Josue Ortiz does not exhibit the bitterness you might expect from a man who lost 10 years of his life behind bars for two murders he did not commit.
Instead, he takes satisfaction in finally enjoying the things he missed out on all those years in prison, like family and home-cooked meals.
And when asked Friday what he wants to do now that he is a free man, Ortiz responded simply.
“Actually, I’d like to move on,” Ortiz said.
“I’d like to find a job,” he said. “You know, I’d like to wake up, go to work, come back to my house, watch TV ... just like a regular human being.”
Ortiz, 33, made his first public comments since being released from prison in December after serving a decade for two wrongful murder convictions.
The two indictments against him were formally dismissed by a judge on Friday – a legality that puts an end to his criminal charges. Afterward Ortiz and his attorneys sat down with reporters to talk about his time in prison, life since his release and what’s in store for his future.
Ortiz, however, declined to discuss any details of his wrongful conviction, which stemmed from a false confession in 2004 when he first claimed responsibility for the killings of brothers Nelson and Miguel Camacho. He repeated those admissions when he pleaded guilty to two counts of manslaughter and was sentenced to up to 25 years in prison.
Ortiz explained that he suffers from schizophrenia and bipolar disorder, which he received treatment for in prison. He still is on medication and feels “stronger” now than at the time he confessed to the crimes.
“At that point, I lost my mind and stuff,” Ortiz said. I don’t remember a lot of things.”
Ortiz sat in the Law Offices of Wayne C. Felle on Main Street in Amherst Friday afternoon and fielded questions from reporters.
The 6-foot, 6-inch Ortiz marveled at how much things have changed during the 10 years he has been in prison. He showed off his new cell phone and talked about learning to text.
He spoke about how he needed to be mentally strong while behind bars. He talked about feeling helpless having to miss the funerals of loved ones who died while he was behind bars.
His faith got him through the ordeal.
“I’m glad I was focused on God and stuff,” Ortiz said. “I’m a man of faith so I was praying to God every day. I was telling God about everything so He gave me the strength I need and stuff, and so far, thanks to Him, I made it.”
Ortiz recalled the day he was released from prison and shared a home-cooked meal with his family.
“Oh my gosh, it was a great feeling, man,” Ortiz said. “I look into the sky. I don’t see no bars going on ... it was a really good, good feeling – a relief.”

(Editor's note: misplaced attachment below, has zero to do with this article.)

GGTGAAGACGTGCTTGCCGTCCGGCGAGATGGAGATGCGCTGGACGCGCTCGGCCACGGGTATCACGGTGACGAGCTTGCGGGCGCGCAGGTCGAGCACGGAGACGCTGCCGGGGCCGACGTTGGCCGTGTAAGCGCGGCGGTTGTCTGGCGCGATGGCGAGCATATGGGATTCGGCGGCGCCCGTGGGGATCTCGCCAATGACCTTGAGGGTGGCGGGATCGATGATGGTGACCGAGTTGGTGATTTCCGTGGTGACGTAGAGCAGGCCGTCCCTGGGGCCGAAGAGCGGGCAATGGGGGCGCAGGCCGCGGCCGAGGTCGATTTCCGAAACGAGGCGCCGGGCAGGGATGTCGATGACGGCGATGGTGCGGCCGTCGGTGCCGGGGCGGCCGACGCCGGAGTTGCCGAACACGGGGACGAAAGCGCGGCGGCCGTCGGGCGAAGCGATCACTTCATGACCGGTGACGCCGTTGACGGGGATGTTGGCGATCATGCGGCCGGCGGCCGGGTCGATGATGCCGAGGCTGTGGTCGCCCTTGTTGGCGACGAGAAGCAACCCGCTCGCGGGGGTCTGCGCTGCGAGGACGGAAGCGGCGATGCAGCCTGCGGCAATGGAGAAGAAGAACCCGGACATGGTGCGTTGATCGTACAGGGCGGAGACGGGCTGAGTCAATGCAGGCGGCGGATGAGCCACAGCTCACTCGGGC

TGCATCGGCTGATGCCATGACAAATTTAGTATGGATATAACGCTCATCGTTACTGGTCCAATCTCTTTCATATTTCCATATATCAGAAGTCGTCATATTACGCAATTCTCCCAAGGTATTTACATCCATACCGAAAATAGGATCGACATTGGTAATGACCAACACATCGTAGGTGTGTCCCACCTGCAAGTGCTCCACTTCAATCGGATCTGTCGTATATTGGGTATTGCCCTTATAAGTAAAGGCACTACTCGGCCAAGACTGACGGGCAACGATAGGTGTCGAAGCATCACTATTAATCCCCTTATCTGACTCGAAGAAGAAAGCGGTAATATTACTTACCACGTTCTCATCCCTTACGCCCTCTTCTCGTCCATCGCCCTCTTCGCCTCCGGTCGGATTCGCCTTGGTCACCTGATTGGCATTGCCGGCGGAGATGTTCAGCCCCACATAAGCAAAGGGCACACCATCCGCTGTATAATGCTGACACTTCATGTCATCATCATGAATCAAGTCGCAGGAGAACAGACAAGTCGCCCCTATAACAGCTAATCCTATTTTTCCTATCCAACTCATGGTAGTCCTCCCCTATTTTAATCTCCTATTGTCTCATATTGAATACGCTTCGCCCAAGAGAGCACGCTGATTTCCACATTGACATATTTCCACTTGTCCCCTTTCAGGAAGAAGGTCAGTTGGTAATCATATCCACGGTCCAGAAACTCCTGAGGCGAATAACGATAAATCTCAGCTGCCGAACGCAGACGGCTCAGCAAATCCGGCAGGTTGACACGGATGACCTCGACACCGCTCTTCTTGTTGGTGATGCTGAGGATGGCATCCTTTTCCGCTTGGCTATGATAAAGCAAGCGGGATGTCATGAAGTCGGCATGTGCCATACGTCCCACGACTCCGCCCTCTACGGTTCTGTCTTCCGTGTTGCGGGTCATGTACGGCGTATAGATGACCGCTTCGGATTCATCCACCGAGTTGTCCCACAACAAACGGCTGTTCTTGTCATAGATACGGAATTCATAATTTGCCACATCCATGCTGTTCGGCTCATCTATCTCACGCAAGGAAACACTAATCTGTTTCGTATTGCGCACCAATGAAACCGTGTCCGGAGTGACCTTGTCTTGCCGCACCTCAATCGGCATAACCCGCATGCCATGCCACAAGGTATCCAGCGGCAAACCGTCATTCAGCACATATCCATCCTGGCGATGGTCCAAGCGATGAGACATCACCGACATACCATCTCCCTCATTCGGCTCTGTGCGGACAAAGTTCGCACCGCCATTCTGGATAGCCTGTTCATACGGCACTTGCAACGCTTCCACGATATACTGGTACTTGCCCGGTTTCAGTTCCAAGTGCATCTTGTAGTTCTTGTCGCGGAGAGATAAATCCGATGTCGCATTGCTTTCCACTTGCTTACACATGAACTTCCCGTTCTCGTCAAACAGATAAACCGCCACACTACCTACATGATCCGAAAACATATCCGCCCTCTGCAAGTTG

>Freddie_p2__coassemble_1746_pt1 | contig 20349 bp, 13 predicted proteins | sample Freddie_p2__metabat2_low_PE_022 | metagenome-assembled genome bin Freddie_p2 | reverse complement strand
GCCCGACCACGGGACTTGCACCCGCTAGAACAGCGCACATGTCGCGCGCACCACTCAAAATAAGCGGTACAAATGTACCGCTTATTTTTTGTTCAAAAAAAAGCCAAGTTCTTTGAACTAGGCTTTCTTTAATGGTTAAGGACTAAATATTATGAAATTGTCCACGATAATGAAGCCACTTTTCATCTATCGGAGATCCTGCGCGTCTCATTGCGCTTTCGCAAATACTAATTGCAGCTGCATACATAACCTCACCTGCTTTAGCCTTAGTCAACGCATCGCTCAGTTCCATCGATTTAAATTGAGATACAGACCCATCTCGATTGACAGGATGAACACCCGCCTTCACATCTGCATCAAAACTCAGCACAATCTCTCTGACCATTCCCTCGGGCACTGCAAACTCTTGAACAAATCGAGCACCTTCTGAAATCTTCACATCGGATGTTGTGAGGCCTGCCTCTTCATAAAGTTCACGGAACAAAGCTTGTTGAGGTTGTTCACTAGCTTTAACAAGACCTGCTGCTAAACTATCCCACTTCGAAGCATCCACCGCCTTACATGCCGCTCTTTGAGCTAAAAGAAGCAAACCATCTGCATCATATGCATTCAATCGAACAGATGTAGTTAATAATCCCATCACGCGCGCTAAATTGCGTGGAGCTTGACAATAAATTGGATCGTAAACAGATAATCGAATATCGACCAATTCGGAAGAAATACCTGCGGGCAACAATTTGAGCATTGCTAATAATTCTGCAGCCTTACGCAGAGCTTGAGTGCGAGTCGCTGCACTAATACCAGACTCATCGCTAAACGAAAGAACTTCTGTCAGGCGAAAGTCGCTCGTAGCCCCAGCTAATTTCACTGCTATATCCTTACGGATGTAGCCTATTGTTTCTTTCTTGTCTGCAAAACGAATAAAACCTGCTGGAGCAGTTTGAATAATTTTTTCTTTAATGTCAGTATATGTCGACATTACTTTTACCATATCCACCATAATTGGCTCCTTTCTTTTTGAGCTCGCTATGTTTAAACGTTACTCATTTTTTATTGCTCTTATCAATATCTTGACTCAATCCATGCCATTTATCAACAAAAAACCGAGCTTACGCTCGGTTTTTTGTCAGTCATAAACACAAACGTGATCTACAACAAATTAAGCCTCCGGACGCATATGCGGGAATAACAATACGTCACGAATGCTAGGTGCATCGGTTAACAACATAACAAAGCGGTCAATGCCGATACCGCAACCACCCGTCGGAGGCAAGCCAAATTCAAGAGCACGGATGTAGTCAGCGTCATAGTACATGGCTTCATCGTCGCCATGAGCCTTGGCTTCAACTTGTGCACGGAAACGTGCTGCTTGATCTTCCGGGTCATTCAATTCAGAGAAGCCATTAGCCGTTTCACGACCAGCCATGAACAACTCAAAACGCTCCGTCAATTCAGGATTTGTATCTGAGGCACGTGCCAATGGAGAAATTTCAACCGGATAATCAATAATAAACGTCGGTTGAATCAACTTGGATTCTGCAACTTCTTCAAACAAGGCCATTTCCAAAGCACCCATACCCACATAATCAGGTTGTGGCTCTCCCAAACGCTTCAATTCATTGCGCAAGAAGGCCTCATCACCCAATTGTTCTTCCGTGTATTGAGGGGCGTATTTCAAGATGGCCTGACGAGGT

He is currently living with cousins in Buffalo. His father lives in Puerto Rico. He looks forward to visiting him soon.
Ortiz is originally from Puerto Rico, where he worked construction. In 2004, at the age of 23, he came to Buffalo, but spoke no English, which made it hard for him to get work.
He is having a difficult time finding work since being released.
“I just hope for a job,” he said. “It don’t matter what kind of job, as long as it’s a proper job. I can do anything.”
His attorney is surprised how focused on the future Ortiz is when others in his situation might feel differently having lost 10 years of their lives.
But the transition has been difficult.
“He’s a lost soul right now,” Felle said. “He’s trying to find his place. He takes great joy in simple things that oftentimes you and I might forget bring us pleasure. It’s almost like a child-like attribute about life.
“Structure for him right now would be tremendous, such as a job,” Felle said. “We’ve been trying desperately to get him into different workforce atmospheres, but it’s hard. He’s a bluntly honest guy and he’ll tell you everything that happened to him and sometimes employers react differently to that.”
Felle and attorney Elizabeth A. Bruce are representing Ortiz in his anticipated civil case against local and state authorities.
Felle pointed out that federal investigators uncovered evidence of Ortiz’s innocence two years ago and that Erie County District Attorney Frank A. Sedita should have exonerated him then.
“In this case you have federal prosecutors that came out publicly and said Mr. Ortiz was not the appropriate person to have been convicted in this case,” Felle said. “In fact, they had the two muderers in custody. At that time, you would think the case would be closed at that point, that DA Sedita would say, 'OK, we got the wrong guy.’ That wasn’t the case.”
Sedita on Friday pointed to the number of confessions made by Ortiz – he says there were six – and said it was his “legal obligation” to challenge his release.
“We had not been presented one credible witness who could explain multiple admissions and confessions were false,” Sedita said. “Once my office had been presented credible evidence – not someone’s theories, not someone’s claims – the process took two weeks.”
Ortiz said Friday that he is happy justice has finally been served.
What is done is done and that’s it,” he said. “You just got to move on.”